BioLogos’s Fossil Record Page Conspicuously Missing the Cambrian Explosion

The BioLogos website has a static page titled “What does the fossil record show?,” which would naturally lead one to expect that if you read the page, then you’ll learn what the fossil record shows. What’s odd about the page is that the page makes no mention whatsoever of the Cambrian explosion. This is despite the fact that Robert L. Carroll calls the Cambrian explosion “[t]he most conspicuous event in metazoan evolution”: The most conspicuous event in metazoan evolution was the dramatic origin of major new structures and body plans documented by the Cambrian explosion. Until 530 million years ago, multicellular animals consisted primarily of simple, soft-bodied forms, most of which have been identified from the fossil record as cnidarians Read More ›

Intelligent Design explains and unifies data from across the spectrum of scientific fields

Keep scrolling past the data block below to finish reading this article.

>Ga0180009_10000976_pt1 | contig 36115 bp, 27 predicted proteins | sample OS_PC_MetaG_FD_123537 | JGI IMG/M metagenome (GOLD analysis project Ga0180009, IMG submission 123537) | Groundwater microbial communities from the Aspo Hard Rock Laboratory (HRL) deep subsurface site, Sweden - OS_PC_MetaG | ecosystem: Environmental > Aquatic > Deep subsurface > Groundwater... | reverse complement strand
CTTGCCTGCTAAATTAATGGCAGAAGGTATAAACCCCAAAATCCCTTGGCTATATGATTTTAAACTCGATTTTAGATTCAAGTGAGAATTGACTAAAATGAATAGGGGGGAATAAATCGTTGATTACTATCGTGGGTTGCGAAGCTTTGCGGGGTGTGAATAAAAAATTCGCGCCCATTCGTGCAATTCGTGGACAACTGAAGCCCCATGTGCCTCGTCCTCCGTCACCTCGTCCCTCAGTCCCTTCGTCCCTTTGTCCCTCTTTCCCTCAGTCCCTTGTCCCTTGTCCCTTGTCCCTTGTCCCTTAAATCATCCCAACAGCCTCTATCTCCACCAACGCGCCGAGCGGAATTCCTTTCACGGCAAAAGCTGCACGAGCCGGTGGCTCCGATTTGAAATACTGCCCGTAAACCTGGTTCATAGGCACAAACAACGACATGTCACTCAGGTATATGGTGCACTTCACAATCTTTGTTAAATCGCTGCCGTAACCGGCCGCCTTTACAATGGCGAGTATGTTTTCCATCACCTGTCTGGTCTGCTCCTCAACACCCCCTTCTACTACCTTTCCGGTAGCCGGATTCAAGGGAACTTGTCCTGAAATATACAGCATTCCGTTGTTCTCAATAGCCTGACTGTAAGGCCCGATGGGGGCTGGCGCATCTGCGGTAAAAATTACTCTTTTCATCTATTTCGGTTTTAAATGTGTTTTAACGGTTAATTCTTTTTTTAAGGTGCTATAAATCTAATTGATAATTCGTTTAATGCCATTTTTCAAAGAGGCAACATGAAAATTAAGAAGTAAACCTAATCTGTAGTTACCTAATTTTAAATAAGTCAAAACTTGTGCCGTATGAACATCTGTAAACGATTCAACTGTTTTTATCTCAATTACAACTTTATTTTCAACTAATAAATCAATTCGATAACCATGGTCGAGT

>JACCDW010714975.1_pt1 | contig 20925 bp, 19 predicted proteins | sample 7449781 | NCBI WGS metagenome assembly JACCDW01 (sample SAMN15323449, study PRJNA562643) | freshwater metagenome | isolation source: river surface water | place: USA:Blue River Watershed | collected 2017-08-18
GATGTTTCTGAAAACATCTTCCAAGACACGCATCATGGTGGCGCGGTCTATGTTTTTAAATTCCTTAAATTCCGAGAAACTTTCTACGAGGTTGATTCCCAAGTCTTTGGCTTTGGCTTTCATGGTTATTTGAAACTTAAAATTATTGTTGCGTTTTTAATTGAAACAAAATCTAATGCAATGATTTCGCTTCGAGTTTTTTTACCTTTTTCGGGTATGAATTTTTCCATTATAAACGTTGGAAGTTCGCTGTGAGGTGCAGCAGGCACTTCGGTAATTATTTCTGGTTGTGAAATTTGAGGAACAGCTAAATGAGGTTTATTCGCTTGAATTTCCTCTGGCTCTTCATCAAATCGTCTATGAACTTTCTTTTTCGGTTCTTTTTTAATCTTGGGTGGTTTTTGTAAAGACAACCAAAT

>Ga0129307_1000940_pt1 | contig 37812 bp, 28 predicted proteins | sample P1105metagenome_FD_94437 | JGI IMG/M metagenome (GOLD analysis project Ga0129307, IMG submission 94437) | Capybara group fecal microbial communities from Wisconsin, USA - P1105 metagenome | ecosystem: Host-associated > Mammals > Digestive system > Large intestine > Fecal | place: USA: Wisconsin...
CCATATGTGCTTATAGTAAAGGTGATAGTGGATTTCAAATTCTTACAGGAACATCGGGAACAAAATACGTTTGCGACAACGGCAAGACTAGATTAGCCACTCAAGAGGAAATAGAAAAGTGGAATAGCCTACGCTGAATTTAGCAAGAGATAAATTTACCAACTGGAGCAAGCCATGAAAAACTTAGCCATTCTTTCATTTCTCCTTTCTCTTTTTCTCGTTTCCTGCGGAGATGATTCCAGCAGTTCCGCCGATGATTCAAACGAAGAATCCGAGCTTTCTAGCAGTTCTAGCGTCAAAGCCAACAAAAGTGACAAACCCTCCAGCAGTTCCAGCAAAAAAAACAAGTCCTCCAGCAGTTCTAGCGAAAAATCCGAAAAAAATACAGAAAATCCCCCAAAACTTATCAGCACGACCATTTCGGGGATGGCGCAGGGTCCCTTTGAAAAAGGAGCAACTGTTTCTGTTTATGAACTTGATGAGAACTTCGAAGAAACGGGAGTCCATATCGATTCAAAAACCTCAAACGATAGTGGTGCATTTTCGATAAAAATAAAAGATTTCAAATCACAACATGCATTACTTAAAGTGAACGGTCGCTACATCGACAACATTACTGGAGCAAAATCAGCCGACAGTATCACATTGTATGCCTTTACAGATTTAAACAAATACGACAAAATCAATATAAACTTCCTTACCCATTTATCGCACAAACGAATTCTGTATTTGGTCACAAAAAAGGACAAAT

Previously I noted that BioLogos has created a taxonomy of various viewpoints in the debate over origins that First Things blogger Christopher Benson called “helpful”. Given how badly it misrepresents ID, in my view it is anything but. Previously I showed that ID finds its supporting evidence in the fields of cosmology/physics and biology, thus refuting BioLogos’s mistaken assertion that “Intelligent design (ID) proponents believe that much of modern science is wrong and must be rejected because of its naturalism.” Let me reiterate two more points I made in response Benson’s orginal post:

Did Judge Jones Get Anything Right in his Activist Ruling Against Intelligent Design?

David Opderbeck, Professor of law at Seton Hall University School of Law, has in the past offered some insightful criticisms of the Dover ruling, including the facts that Judge Jones: Now over at the pro-Darwin BioLogos blog, Professor Opderbeck writes “In Defense of Dover.” Well, only sort of. Professor Opderbeck qualifies his post’s pro-Judge Jones title, stating: “I still think Judge Jones’ opinion in Kitzmiller missed the mark in some important ways, even though I think (and have always thought) the end result was correct.” Truthfully, I don’t disagree with a word of Professor Opderbeck’s praise of the Dover ruling when he writes: It seems clear from the trial record that the Dover, Pennsylvania school board officials who promoted the Read More ›